CASE NO. 3423


Heard in Montreal, Wednesday, 12 May 2004












            Concerning the assessment of 20 demerit marks to Ms. Deborah Lee (Counter Sales Agent, Kingston, Ontario).



            On June 4th, 2001, Ms. Debbie Lee was investigated for her alleged unbecoming conduct on May 28th, 2001. She was subsequently assessed twenty demerits for the incidents of that day.


            It is the Union’s position that Ms. Lee should not have been assessed discipline as a result of the incident of May 28, 2001. First, Ms. Lee initiated a discussion with Mr. Gilbert Seymour. The discussion concerned the hours of work at the Kingston Station and was an emotional issue with both Mr. Seymour and Ms. Lee. The discussion was to be a private one. Mr. Seymour took exception to Ms. Lee’s tone of voice. There is no evidence that Ms. Lee used foul language or acted in any manner that should warrant discipline, and it would appear, that she was disciplined for taking time to discuss the most efficient method of opening the station on Sundays.


            Secondly, the Kingston station has been well known to have a poisoned work environment and management has done little to effect change at that location. The incident of May 28th, 2001 was more akin to two employees having a disagreement as opposed to “conduct unbecoming”.


            In the alternative, should the Arbitrator find there was cause for discipline, it is the Union’s position that the discipline was excessive in the extreme and that any discipline must be mitigated by the relative harmlessness of the situation along with the grievor’s long service record.



            The Corporation held an investigation on June 4, 2001, regarding Ms. Debbie Lee’s conduct while on duty May 28, 2001. On this date, she had a verbal altercation with Mr. Gilbert Seymour, the Senior Counter Sales Agent, at the Kingston Station. According to a fellow employee, Mr. Donald Workman, Ms. Lee raised her voice in anger to such extent that passengers at the ticket office could hear her yelling. She was subsequently assessed twenty (20) demerit marks for her conduct.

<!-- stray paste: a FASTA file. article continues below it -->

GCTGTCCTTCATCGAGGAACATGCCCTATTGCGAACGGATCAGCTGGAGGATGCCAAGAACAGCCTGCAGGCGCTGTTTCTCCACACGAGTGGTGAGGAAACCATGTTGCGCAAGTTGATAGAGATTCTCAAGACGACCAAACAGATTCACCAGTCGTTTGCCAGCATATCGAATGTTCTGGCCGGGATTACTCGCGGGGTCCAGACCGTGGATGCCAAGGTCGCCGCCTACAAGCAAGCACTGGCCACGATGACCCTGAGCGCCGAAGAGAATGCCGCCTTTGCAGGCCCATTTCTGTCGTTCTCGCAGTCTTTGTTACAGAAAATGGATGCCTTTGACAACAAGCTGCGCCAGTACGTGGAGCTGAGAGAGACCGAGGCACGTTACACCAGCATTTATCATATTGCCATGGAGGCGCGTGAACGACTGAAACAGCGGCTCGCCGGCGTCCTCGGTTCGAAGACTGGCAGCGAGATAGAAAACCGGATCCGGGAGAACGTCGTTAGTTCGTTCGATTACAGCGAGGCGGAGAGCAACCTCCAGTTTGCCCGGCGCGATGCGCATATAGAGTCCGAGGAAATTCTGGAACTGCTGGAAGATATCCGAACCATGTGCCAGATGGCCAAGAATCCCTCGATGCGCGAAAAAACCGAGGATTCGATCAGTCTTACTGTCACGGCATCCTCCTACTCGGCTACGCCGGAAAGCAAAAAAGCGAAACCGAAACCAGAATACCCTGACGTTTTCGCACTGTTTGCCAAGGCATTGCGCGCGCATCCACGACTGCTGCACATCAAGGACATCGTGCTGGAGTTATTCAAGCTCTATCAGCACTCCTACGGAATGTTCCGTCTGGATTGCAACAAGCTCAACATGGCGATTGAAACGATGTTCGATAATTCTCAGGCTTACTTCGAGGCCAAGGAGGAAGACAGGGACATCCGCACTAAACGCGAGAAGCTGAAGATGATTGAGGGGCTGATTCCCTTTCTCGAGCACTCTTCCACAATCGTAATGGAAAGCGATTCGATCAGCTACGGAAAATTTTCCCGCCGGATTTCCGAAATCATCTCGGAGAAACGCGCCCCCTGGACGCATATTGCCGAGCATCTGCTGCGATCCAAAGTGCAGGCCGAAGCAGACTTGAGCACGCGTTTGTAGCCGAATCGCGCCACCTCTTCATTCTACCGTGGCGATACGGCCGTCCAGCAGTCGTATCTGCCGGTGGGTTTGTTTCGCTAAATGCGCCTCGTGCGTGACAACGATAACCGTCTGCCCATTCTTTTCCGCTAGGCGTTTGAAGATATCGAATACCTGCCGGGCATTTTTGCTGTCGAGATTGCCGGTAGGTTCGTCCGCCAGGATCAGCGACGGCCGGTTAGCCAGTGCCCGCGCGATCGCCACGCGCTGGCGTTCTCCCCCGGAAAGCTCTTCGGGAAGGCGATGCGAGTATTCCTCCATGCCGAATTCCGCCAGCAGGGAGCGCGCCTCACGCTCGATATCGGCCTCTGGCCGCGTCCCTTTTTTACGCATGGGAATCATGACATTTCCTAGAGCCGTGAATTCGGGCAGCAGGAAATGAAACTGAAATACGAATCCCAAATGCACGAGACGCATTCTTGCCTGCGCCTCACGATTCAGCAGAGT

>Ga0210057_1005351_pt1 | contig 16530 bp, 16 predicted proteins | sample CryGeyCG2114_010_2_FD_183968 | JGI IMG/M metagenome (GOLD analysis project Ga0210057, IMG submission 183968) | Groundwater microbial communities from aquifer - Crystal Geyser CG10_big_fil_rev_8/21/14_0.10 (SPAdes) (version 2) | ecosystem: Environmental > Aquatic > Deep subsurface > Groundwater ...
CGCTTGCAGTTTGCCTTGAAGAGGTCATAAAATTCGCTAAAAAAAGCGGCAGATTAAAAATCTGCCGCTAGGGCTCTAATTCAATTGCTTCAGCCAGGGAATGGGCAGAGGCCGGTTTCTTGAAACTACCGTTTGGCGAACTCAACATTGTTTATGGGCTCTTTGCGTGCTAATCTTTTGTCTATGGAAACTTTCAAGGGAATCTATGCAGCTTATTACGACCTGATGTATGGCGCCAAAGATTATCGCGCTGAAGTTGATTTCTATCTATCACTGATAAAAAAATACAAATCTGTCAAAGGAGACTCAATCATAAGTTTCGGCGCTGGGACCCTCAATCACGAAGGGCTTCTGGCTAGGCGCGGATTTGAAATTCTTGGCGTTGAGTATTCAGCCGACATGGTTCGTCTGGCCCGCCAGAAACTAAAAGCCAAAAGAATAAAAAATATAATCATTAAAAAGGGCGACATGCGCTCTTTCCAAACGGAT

It is the Corporation position that the discipline is warranted in the circumstances. Ms. Lee was the instigator of the altercation as corroborated by Mr. Seymour and Mr. Workman. The issue of discussion was clearly work related. The discipline assessed was progressive in nature as she was previously assessed fifteen (15) demerit marks for a similar infraction on December 19, 2000.


            For the above reasons, the Corporation has denied the grievance.


FOR THE UNION:                                       FOR THE CORPORATION:

(SGD.) D. OLSHEWSKI                               (SGD.) B. E. WOODS

NATIONAL REPRESENTATIVE                                          DIRECTOR, LABOUR RELATIONS

There appeared on behalf of the Company:

L. Béchamp                          – Counsel, Montreal

L. Laplante                            – Sr. Officer, Labour Relations, Montreal

C. DiGrazia                           – Manager, Customer Service, Ottawa

And on behalf of the Union:

D. Olshewski                        – National Representative, Winnipeg

T. Blanchard                         – Bargaining Representative, Toronto

D. Delcloe                             – Vice-President, Local 4003

D. Lee                                   – Grievor





            The material before the Arbitrator confirms that on May 28, 2001 the grievor, Counter Sales Agent Debbie Lee of Kingston, Ontario, got into a heated discussion with another employee. It is common ground that the grievor was of the view that the opening time for the Kingston Station on Sundays, which was 10:00 a.m., was not sufficiently in advance of the first train, which arrived at 10:35 a.m. She therefore approached Kinston Lead Hand Gilbert Seymour and met with him in a room adjacent to the ticket selling area of the Kingston Station.


            Ms. Lee took the view that the Kingston Station should be opened at 9:30 a.m. on Sundays rather than at 10:00, to allow sufficient time for the sale of tickets prior to the arrival of the 10:35 a.m. train. It also appears that during the same conversation she proposed a change in her lunch hour on Saturdays to avoid another employee being compelled to work alone to service a train. It is not disputed that Mr. Seymour did not agree with either of the proposals that the grievor put forward.